THE 177th Henley Royal Regatta was marked by controversy, disqualifications and drama — but chairman Sir
THE 177th Henley Royal Regatta was marked by controversy, disqualifications and drama — but chairman Sir Steve Redgrave hailed it “fantastic”.
Tens of thousands of people flocked to the town for the five-day event in weather ranging from heavy rain and wind to bright sunshine.
The crowds witnessed thrills and spills as several crews were disqualified and others crashed into the booms as well as a number of upsets on finals day on Sunday.
Many Olympians were absent ahead of next month’s Games in Rio but a record 629 crews took part, ranging from world champions to schools and university rowers and including 161 from overseas.
Sone crews complained about difficult conditions on the water at the start of the week as rain and wind caused a strong stream on the 2,112m course.
The conditions also appeared to contribute to some shock wins on Sunday, including Olympic champion Mahe Drysdale failing to win the Diamond Challenge Sculls for a sixth time and Henley’s Leander Club failing to retain the Prince of Wales Challenge Cup for a seventh consecutive year.
The club still collected four trophies, including the Ladies’ Challenge Plate after Dutch crew Nereus, who crossed the line 3ft ahead of Leander, were disqualified for “unsportsmanlike conduct”.
Earlier in the week, Sydney Rowing Club were disqualified after clashing with the N.S.R. Oslo crew in the Thames Challenge Cup and Adelaide Rowing Club were disqualified after their race with the Oxford Brookes and Proteus-Eretes composite crew for steering into the middle of the course and creating “dirty water” for their opponents.
In the final of the Visitors’ Challenge Cup, Thames Rowing Club claimed a dramatic last-gasp victory as the University of California hit the booms while leading with just a few metres remaining.
Earlier in the week, several other crews also crashed into the booms. These included a Norwegian crew who veered straight into the boom at the start, causing bowman Johannes Groseth to be hit in the face by his blade.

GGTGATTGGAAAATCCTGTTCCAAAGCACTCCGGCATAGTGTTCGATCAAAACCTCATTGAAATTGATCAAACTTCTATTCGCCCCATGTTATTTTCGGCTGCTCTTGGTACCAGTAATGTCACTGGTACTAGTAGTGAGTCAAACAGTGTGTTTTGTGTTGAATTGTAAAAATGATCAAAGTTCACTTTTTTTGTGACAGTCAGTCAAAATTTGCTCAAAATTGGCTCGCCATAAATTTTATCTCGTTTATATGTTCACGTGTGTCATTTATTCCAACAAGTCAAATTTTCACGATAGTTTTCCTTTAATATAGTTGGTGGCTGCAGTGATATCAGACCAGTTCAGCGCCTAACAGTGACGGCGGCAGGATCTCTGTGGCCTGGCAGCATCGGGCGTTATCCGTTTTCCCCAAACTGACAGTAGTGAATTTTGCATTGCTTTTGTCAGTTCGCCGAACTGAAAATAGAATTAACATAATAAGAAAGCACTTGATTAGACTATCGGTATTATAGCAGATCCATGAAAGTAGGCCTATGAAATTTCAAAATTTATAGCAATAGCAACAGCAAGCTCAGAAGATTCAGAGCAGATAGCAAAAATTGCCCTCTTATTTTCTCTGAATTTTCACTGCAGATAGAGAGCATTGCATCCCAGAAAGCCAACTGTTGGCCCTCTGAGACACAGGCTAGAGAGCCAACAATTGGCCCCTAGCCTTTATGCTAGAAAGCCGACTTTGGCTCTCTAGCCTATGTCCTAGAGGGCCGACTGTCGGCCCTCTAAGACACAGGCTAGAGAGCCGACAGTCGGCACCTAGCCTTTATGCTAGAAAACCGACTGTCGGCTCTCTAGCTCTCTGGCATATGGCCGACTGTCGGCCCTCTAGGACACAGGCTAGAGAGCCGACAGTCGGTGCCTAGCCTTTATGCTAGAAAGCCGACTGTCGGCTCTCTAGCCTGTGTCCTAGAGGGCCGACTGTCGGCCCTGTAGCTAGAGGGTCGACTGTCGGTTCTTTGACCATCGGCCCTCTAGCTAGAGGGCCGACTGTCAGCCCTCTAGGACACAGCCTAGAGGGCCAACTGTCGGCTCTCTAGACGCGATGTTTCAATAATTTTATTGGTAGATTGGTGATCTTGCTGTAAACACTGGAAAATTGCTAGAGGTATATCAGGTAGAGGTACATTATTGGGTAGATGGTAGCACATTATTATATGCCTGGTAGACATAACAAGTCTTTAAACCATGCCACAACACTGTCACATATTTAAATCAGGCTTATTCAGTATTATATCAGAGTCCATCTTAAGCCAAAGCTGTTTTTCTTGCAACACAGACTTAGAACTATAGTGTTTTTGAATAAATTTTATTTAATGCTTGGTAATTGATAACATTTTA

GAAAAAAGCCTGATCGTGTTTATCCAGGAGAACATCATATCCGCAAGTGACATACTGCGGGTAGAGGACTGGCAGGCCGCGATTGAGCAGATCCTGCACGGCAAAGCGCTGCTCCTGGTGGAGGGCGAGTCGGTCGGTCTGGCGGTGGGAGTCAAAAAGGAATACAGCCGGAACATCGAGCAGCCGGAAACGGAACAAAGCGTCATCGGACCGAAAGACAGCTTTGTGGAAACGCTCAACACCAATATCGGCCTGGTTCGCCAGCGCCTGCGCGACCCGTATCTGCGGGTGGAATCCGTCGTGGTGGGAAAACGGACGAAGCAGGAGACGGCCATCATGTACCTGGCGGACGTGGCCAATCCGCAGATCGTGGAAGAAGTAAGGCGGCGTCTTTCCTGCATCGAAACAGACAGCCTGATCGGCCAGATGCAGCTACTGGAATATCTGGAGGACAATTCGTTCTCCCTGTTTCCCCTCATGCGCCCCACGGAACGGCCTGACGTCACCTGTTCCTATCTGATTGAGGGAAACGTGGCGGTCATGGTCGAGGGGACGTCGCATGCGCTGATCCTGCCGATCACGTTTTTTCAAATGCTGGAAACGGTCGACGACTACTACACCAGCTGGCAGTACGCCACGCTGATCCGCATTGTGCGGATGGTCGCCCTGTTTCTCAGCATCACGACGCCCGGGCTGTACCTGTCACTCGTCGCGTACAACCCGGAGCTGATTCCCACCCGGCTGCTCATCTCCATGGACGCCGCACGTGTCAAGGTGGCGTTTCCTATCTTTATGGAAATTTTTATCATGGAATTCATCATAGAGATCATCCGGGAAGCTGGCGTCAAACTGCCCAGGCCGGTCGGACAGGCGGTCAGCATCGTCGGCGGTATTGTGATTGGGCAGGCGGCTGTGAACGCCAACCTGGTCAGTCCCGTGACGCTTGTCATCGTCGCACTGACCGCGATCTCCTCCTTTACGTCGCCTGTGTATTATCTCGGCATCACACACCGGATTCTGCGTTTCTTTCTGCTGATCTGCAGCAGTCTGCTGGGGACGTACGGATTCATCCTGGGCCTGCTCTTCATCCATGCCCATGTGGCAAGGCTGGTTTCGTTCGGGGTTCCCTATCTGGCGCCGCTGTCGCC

On Saturday, the German pair of Peter Kluge and Clemens Ernsting caught an oar in the water and were nearly thrown out of their boat. Despite trying to regain their composure, they came to a stop soon after due to damage to the boat’s rigging.
The drama was not confined to the racing as some spectators used the sunny weather over the weekend as an excuse to take a dip in the river.
On Saturday, two men were dragged from the water after swimming out into the course while the Fawley Challenge Cup race between Marlow Rowing Club and Claires Court School was in progress.
The men, who were wearing rowing blazers, undressed on the bank before diving into the water from the stewards’ enclosure.
Onlookers shouted at the men to swim past the racing lane before the boats got too close and they were picked up by an Environment Agency boat as they reached the middle of the river.
Regatta officials investigated and security personnel stripped the men’s discarded clothing of their stewards’ enclosure badges. Spectator Danielle Kay, from Weybridge, who was at the regatta with friends, said: “We were sitting in the enclosure when there was a bit of a commotion.
“We saw these guys taking off their trousers, shirts, jackets and jewellery and then one of them said ‘right, now’ and they both dived in.
“We could actually see the boats approaching. People in all the boats moored in the middle of the river were shouting at them to swim across the lane as one was swimming quite slowly and they got to the middle as the crews passed them.
“It was definitely a dare and they seemed quite proud of themselves — they gave us a big wave when they got to the other side.